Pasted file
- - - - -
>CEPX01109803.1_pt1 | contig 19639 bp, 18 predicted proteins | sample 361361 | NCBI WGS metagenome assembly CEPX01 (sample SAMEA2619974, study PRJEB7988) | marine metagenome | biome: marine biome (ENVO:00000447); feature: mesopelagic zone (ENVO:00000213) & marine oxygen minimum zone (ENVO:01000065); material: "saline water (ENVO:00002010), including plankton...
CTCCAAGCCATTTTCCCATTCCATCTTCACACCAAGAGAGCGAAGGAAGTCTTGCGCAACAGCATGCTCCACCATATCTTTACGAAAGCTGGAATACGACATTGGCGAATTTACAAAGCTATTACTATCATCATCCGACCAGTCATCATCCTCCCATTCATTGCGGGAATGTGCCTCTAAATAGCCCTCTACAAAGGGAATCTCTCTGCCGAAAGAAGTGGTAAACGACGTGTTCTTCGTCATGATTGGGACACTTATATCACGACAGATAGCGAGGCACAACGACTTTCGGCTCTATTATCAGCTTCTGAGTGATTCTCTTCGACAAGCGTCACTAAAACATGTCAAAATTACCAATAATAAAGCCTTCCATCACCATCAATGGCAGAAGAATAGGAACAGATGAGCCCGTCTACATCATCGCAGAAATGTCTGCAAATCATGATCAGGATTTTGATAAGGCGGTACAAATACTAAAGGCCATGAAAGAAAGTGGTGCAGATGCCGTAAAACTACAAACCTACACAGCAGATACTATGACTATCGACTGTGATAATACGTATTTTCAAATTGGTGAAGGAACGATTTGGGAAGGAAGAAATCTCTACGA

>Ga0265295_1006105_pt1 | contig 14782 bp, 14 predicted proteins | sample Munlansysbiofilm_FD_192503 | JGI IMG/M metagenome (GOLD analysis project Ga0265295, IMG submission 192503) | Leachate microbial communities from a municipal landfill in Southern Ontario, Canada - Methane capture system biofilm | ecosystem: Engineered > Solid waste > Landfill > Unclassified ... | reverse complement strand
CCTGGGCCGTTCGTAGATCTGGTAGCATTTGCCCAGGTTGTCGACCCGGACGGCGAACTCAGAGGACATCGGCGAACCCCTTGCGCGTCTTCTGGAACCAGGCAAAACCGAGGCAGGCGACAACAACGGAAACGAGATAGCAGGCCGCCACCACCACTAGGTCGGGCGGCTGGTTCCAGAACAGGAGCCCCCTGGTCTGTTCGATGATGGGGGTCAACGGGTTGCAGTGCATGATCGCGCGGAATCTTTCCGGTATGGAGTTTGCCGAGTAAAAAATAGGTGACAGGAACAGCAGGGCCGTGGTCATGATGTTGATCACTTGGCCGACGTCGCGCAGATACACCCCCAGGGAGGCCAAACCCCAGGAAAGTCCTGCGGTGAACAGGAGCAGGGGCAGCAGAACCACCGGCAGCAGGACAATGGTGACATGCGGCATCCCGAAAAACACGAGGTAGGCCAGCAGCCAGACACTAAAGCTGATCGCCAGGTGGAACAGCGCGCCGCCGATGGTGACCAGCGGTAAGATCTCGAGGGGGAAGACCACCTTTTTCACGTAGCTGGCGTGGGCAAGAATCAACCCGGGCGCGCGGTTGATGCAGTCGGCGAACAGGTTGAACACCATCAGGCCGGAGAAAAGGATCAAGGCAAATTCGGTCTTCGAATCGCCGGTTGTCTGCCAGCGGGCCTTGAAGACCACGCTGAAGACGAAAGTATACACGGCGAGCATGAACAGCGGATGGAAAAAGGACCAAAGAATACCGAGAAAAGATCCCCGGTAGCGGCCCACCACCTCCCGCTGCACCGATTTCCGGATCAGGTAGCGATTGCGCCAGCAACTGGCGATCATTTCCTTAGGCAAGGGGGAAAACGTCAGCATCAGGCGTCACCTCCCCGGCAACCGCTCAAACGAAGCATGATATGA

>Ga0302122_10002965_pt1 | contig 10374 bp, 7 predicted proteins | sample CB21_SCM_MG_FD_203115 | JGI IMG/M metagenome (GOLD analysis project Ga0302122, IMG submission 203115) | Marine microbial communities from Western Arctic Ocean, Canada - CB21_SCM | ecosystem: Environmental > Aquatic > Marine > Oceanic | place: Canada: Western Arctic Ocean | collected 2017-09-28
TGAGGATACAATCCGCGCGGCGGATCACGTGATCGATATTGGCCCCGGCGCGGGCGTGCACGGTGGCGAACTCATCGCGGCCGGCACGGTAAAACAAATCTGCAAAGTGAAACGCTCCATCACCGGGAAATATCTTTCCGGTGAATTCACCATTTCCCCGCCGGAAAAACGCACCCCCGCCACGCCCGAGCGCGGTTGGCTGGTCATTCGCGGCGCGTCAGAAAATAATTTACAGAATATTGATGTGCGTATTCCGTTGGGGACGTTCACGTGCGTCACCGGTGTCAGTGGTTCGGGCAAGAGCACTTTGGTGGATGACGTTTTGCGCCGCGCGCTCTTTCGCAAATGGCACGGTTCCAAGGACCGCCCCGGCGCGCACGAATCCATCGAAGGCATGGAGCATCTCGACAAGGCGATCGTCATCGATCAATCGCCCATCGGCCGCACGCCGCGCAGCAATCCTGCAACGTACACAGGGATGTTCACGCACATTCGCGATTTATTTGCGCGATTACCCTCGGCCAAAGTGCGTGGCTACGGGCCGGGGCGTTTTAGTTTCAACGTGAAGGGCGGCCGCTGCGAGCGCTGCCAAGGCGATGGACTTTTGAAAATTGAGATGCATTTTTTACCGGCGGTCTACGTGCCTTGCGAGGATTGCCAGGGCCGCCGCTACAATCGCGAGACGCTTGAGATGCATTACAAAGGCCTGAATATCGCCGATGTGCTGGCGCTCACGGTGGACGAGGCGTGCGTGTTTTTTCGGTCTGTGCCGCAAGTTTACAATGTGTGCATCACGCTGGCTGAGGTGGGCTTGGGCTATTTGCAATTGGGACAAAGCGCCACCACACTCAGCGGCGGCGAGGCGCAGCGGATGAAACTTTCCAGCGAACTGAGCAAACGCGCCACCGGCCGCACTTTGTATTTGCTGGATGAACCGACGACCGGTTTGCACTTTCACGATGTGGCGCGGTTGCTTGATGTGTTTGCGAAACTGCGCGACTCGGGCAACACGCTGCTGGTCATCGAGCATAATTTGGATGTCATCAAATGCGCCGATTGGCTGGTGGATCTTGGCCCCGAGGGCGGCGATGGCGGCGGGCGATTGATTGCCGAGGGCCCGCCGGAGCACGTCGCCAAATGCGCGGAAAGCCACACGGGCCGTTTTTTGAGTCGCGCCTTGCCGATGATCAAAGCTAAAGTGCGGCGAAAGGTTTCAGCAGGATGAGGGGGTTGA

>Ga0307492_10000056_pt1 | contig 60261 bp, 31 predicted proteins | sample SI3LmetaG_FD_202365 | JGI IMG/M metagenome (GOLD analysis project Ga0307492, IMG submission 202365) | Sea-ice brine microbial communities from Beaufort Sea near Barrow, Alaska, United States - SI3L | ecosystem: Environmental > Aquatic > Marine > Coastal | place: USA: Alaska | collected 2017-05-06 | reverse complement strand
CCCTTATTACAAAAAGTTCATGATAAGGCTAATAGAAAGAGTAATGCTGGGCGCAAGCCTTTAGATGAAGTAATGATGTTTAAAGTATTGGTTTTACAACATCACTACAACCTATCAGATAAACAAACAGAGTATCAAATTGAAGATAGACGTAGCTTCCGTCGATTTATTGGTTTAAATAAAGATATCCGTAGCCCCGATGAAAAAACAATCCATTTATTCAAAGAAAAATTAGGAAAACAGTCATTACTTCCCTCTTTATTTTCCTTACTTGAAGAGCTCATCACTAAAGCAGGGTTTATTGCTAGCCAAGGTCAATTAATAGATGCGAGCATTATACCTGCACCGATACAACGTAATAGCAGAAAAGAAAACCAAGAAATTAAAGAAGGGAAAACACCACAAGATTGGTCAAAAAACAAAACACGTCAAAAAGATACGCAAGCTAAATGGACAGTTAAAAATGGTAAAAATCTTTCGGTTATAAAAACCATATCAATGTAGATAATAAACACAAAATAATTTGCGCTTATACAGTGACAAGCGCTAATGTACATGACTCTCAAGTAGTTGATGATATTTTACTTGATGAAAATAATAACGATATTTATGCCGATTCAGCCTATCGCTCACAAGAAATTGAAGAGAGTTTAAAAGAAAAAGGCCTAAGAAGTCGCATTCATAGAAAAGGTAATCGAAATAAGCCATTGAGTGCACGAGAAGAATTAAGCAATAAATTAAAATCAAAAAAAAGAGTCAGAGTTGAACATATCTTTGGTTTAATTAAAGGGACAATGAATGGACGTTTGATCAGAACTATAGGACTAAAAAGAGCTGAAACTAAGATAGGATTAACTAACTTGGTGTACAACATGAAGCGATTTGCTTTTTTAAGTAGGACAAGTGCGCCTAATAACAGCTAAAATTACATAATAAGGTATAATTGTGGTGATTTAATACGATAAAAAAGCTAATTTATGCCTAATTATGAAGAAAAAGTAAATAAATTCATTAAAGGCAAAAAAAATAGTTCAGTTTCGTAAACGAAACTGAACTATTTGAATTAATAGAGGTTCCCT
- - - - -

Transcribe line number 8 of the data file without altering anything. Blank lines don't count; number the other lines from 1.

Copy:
CCCTTATTACAAAAAGTTCATGATAAGGCTAATAGAAAGAGTAATGCTGGGCGCAAGCCTTTAGATGAAGTAATGATGTTTAAAGTATTGGTTTTACAACATCACTACAACCTATCAGATAAACAAACAGAGTATCAAATTGAAGATAGACGTAGCTTCCGTCGATTTATTGGTTTAAATAAAGATATCCGTAGCCCCGATGAAAAAACAATCCATTTATTCAAAGAAAAATTAGGAAAACAGTCATTACTTCCCTCTTTATTTTCCTTACTTGAAGAGCTCATCACTAAAGCAGGGTTTATTGCTAGCCAAGGTCAATTAATAGATGCGAGCATTATACCTGCACCGATACAACGTAATAGCAGAAAAGAAAACCAAGAAATTAAAGAAGGGAAAACACCACAAGATTGGTCAAAAAACAAAACACGTCAAAAAGATACGCAAGCTAAATGGACAGTTAAAAATGGTAAAAATCTTTCGGTTATAAAAACCATATCAATGTAGATAATAAACACAAAATAATTTGCGCTTATACAGTGACAAGCGCTAATGTACATGACTCTCAAGTAGTTGATGATATTTTACTTGATGAAAATAATAACGATATTTATGCCGATTCAGCCTATCGCTCACAAGAAATTGAAGAGAGTTTAAAAGAAAAAGGCCTAAGAAGTCGCATTCATAGAAAAGGTAATCGAAATAAGCCATTGAGTGCACGAGAAGAATTAAGCAATAAATTAAAATCAAAAAAAAGAGTCAGAGTTGAACATATCTTTGGTTTAATTAAAGGGACAATGAATGGACGTTTGATCAGAACTATAGGACTAAAAAGAGCTGAAACTAAGATAGGATTAACTAACTTGGTGTACAACATGAAGCGATTTGCTTTTTTAAGTAGGACAAGTGCGCCTAATAACAGCTAAAATTACATAATAAGGTATAATTGTGGTGATTTAATACGATAAAAAAGCTAATTTATGCCTAATTATGAAGAAAAAGTAAATAAATTCATTAAAGGCAAAAAAAATAGTTCAGTTTCGTAAACGAAACTGAACTATTTGAATTAATAGAGGTTCCCT